ROLLS-ROYCE could lose an expected $1 billion order for RB.211-524H turbofans from British Airways, following the UK Government's decision to impose some of the world's strictest noise regulations at London's airports.

The airline is poised to place an order worth around $4 billion for a large number of Boeing 747-400s, and the noise limitations have come at a critical time in the negotiations over engine selection.

BA claims that its fleet of RB.211-524G/H-powered 747-400s cannot meet the new limits without payload restrictions, and it faces annual fines of more than $1.24 million.

For its next 747-400 order, the carrier may switch to General Electric CF6-80C2s or Pratt & Whitney PW4056s, which it believes could reduce the number of departures which exceed the new limits.

The issue could become politically charged were BA to assert that the Government's actions had forced it to drop the UK's R-R for a US engine supplier for its 747s.

From 1 January, 1997, take-off noise limits at Gatwick, Heathrow and Stansted airports are to be reduced by 3dBA between 07:00 and 23:00, and by 2dBA from 23:00 to 07:00, to 94dBA and 87dBA, respectively. The measuring point is 6.5km (3.5nm) from the start of the take-off roll. The new daytime limit effectively halves the amount of noise energy which may be emitted by an aircraft without penalty.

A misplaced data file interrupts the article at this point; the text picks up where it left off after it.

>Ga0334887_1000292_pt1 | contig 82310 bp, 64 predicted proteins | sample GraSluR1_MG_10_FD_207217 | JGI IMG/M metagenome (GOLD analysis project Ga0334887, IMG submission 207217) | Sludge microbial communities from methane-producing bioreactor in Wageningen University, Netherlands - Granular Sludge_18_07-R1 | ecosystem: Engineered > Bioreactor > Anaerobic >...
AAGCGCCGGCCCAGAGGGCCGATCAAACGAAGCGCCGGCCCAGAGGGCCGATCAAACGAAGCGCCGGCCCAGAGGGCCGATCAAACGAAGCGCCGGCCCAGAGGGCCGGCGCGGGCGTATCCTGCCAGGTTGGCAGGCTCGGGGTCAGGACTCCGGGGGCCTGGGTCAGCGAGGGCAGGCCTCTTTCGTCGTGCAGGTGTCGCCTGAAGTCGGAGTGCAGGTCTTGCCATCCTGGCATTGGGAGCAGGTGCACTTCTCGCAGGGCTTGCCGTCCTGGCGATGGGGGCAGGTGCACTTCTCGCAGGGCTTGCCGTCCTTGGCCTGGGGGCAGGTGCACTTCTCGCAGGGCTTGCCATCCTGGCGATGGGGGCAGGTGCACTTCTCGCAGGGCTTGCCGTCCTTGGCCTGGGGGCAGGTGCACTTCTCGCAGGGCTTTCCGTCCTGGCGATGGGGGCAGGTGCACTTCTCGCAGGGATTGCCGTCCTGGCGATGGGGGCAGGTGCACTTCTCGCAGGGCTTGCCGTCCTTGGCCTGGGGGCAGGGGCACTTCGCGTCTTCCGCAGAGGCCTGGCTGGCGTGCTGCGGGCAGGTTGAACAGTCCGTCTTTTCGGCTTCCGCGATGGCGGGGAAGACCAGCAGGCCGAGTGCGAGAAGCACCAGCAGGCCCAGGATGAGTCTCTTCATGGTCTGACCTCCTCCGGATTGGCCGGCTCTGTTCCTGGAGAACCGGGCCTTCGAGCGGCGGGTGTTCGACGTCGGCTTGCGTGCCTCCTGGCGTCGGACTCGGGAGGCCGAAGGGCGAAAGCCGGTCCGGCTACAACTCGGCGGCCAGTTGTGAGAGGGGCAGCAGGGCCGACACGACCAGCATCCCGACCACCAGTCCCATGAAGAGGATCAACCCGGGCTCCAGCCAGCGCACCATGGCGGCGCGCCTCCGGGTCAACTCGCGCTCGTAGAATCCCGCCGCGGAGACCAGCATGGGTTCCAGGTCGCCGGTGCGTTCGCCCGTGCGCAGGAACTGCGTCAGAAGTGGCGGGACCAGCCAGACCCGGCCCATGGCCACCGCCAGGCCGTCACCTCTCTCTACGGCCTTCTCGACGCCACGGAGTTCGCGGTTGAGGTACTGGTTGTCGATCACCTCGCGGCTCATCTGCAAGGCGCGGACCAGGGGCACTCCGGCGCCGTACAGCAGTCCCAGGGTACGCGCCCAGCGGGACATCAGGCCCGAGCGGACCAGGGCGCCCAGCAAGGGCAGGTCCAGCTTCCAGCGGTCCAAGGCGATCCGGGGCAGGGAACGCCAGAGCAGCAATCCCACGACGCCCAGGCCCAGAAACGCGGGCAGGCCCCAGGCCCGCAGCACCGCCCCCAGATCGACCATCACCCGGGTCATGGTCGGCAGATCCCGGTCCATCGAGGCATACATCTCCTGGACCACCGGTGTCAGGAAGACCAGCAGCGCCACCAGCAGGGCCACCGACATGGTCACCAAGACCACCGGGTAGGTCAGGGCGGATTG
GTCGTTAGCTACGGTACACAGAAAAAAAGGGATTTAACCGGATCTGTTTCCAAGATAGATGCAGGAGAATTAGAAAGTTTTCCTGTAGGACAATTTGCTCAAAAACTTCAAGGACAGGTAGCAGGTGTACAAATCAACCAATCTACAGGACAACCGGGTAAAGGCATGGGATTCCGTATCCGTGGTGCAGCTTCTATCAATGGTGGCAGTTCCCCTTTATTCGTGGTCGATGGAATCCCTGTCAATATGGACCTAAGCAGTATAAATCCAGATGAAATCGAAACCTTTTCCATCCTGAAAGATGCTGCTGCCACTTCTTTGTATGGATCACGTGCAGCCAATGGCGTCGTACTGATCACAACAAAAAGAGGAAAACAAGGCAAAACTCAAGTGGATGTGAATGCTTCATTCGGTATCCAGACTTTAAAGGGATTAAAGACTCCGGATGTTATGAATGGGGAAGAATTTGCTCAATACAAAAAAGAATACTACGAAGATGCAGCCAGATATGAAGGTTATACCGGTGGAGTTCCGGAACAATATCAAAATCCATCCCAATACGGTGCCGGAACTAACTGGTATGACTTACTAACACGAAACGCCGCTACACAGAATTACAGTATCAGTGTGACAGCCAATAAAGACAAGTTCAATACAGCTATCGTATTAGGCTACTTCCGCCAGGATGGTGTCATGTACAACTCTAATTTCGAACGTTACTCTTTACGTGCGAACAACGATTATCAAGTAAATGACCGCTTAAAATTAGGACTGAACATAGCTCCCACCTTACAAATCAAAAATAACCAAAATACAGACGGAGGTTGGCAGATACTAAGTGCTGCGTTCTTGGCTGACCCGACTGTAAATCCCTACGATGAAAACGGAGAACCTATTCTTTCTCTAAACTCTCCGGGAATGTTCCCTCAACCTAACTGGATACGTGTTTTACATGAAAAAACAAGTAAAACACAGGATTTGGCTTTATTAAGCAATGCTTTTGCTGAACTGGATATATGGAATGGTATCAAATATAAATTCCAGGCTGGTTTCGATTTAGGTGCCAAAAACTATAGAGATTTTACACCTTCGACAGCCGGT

Most 747-400 departures can meet the previous 97dBA limit but, at high weights, will exceed the new limits by up to 3dBA. BA believes that switching to CF6-80C2s could save 1-2dBA, while PW4056s would make the aircraft over 2dBA quieter, based on operational and manufacturer's data.

BA claims that the Government has set limits which "-many 747 operators will be unable to meet". The UK Department of Transport, meanwhile, claims that "-only 12% of movements by Chapter 3 [compliant] 747s would infringe the limits".

Lord Goschen, minister for aviation, acknowledges that 747 operators are opposing the new limits, which he admits are "challenging for operators of heavy aircraft".

Source: Flight International